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Blazer is not the newest mid-size SUV you could buy. Indeed, Chevy is launching the all-new 2002 TrailBlazer, a bigger four-door model to better compete with the Ford Explorer. But the Chevy Blazer still has a loyal following, particularly among younger buyers, and it will continue to be sold until 2003. The Blazer remains a competent vehicle and it costs much less than the new models.
The engine fires off eagerly with a twist of the key and settles to an idle that's steady but telegraphs some of the basic imbalance of a 90-degree V6. That smoothes as revs increase, and in the operating range between 2000 and 3000 rpm the Vortec is a friendly companion. Full throttle causes the V6 to accelerate with a healthy growl that gets louder as revs rise. The Blazer's acceleration is more than adequate to keep up with traffic.
The standard Touring suspension is very much in touch with the road, a characteristic not everyone will appreciate. But the reward is an easily discernable improvement in responsiveness, a reduction in float and, thanks to greater roll resistance, less lean in the corners. The result is an overall greater feel of control and confidence at the minor cost of a slightly bumpier ride.
The Auto 4WD mode can be used at all times. It keeps the transfer case in two-wheel drive until slip occurs, so there's no fuel-mileage penalty. Yet it reacts instantly to loose gravel or wet or icy pavement, shifting seamlessly into four-wheel drive. If there's any shortcoming in the system, it's that the driver isn't alerted when the system is shifting into four-wheel-drive mode (as on cars that use warning lights to indicate when traction control is functioning).
Out on the Interstate, the Blazer cruises effortlessly. The V6 operates in the low 2000-rpm range at highway speeds and, except for a subtle bass-line from the engine and a steady road rumble up through the suspension, the ride is quiet enough for easy conversation between front and rear passengers. The tires selected by Chevrolet are free of whine and aren't so heavy as to overwhelm the suspension. A slight whisper of wind noise around the A-pillars is the only other distraction. The ride, though firm, is not at all harsh or jiggly. Not all sport utilities are this civilized over the road, and we wouldn't hesitate to drive a high-mile day in the Blazer.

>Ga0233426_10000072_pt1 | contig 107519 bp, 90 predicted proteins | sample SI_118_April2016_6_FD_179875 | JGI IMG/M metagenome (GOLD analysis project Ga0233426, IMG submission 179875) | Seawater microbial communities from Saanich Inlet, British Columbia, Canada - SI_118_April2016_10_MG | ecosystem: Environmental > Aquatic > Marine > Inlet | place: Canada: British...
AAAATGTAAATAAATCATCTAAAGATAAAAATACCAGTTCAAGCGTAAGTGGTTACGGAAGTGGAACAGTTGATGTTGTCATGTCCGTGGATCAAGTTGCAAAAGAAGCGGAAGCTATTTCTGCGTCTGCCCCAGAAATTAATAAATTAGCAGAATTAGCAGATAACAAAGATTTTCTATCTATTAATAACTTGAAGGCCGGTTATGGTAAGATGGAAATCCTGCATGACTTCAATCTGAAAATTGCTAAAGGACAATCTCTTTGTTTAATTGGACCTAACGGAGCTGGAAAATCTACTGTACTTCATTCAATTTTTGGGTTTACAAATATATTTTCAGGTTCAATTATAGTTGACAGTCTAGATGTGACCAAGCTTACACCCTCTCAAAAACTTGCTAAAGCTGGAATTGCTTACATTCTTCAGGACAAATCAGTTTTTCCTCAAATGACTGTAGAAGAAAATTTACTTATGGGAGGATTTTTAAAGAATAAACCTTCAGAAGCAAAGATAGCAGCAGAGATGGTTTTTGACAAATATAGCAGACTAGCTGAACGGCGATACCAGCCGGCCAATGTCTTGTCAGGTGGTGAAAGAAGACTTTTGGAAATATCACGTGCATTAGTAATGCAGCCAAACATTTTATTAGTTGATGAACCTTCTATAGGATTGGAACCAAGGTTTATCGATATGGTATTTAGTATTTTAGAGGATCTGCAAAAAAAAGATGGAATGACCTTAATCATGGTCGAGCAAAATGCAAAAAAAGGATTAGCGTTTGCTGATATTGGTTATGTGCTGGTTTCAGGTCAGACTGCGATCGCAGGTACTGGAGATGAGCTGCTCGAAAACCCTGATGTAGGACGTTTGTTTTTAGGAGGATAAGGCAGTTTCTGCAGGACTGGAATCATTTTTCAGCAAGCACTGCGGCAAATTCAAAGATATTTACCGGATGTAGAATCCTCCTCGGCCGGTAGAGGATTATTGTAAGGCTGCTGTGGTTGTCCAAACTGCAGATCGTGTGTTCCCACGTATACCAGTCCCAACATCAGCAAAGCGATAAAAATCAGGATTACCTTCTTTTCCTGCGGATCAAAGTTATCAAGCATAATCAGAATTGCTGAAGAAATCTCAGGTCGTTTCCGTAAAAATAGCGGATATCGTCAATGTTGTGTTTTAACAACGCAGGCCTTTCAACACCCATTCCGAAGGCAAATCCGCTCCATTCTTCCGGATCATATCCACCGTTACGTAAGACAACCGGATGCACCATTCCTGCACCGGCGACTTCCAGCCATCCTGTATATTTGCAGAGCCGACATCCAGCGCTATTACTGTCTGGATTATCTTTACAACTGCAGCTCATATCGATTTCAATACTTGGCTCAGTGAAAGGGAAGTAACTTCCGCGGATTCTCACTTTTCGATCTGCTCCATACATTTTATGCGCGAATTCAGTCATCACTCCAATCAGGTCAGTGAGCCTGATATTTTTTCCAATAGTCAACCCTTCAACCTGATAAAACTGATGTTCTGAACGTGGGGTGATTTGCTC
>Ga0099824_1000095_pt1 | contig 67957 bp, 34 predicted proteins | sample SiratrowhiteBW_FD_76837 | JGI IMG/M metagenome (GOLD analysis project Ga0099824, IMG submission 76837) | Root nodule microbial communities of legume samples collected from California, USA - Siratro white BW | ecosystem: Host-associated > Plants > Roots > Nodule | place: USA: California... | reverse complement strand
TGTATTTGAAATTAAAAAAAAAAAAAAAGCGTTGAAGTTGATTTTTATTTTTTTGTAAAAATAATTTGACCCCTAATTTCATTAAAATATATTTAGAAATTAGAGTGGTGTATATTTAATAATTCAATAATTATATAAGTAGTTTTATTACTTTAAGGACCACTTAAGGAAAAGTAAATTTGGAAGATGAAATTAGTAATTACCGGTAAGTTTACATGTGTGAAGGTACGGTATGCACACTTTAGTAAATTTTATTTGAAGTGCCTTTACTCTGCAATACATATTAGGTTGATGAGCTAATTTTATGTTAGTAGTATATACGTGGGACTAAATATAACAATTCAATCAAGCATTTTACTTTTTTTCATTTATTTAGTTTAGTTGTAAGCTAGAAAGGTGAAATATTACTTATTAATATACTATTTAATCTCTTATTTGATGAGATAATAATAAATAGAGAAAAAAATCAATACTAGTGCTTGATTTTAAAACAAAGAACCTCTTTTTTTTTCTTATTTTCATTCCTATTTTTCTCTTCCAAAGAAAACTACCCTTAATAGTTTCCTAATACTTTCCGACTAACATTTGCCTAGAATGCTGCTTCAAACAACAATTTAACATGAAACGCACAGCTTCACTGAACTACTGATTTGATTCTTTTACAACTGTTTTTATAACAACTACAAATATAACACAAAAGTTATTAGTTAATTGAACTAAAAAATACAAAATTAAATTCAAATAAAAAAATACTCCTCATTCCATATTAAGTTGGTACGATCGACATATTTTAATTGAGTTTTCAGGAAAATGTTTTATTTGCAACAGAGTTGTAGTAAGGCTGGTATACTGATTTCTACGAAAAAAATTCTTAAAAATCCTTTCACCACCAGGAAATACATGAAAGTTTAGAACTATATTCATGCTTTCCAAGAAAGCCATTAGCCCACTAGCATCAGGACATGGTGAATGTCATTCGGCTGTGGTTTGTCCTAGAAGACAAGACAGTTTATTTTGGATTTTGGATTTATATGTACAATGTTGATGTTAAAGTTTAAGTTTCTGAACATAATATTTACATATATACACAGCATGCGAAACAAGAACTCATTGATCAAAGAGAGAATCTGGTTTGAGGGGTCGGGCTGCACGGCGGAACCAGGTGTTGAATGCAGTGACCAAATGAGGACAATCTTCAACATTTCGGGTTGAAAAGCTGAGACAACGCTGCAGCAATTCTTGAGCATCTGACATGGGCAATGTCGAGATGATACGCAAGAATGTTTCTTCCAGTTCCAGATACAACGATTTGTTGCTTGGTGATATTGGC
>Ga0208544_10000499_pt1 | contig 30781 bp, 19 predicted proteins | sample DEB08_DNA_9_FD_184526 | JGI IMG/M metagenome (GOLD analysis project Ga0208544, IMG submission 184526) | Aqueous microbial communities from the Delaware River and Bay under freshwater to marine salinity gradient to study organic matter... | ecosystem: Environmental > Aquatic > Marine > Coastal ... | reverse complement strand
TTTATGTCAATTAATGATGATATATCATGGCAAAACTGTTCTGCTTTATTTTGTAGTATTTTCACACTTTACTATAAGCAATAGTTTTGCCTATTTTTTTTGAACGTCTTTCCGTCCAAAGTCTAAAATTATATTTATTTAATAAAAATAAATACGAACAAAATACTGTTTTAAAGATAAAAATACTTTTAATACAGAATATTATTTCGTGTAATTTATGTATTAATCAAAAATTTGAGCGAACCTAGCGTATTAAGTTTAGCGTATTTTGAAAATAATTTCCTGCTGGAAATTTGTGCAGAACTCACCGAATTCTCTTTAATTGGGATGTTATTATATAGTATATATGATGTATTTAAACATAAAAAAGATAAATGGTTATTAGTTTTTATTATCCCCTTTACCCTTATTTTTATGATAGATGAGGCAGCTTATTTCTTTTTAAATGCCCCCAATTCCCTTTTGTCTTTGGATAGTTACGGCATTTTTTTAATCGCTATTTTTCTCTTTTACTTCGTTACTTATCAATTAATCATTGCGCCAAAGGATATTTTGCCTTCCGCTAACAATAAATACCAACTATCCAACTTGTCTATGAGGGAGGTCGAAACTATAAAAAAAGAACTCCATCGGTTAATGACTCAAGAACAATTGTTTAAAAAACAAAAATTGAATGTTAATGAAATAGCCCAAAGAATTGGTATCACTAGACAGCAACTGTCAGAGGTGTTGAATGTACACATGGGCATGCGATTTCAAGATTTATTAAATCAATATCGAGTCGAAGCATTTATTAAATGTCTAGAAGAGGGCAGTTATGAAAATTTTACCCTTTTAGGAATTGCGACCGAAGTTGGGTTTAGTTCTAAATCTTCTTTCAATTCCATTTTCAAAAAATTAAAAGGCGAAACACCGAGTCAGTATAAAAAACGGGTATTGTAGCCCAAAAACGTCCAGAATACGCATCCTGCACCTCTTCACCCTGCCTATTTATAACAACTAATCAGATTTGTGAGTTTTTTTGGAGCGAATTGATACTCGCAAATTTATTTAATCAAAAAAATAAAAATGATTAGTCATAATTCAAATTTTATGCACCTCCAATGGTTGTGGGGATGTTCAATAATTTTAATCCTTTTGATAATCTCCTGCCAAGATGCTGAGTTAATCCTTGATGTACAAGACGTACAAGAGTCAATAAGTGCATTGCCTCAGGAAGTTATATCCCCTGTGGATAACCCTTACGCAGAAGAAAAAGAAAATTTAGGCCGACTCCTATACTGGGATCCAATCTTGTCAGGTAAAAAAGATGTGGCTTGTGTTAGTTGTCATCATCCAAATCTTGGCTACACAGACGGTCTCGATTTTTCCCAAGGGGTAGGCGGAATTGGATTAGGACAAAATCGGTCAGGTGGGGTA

Loading for a big trip would be easy. Access to the commodious cargo compartment is via a rear liftgate. A cargo cover is standard; unlike those that require you to climb into the cargo area to unreel them, the Blazer's cover goes from side to side. Nothing is in the way when you want to lower the rear seats to load large items: the cover reel need not be removed and become itself another piece of cargo. And with the spare mounted under the rear, a flat tire won't mean unloading your load.
The Blazer is one of the reasons so many people use a sport-utility in place of a car. It will do everything a car will do, and almost as well. Plus it adds almost unstoppable mobility in the worst weather and the capability to go where the roads don't. The LT offers a long list of standard equipment popular with buyers, meaning no excuses in day-to-day use or when trading it in. Although with a list like the Blazer's, that day won't have to come too soon...unless it's to step into the Blazer's replacement.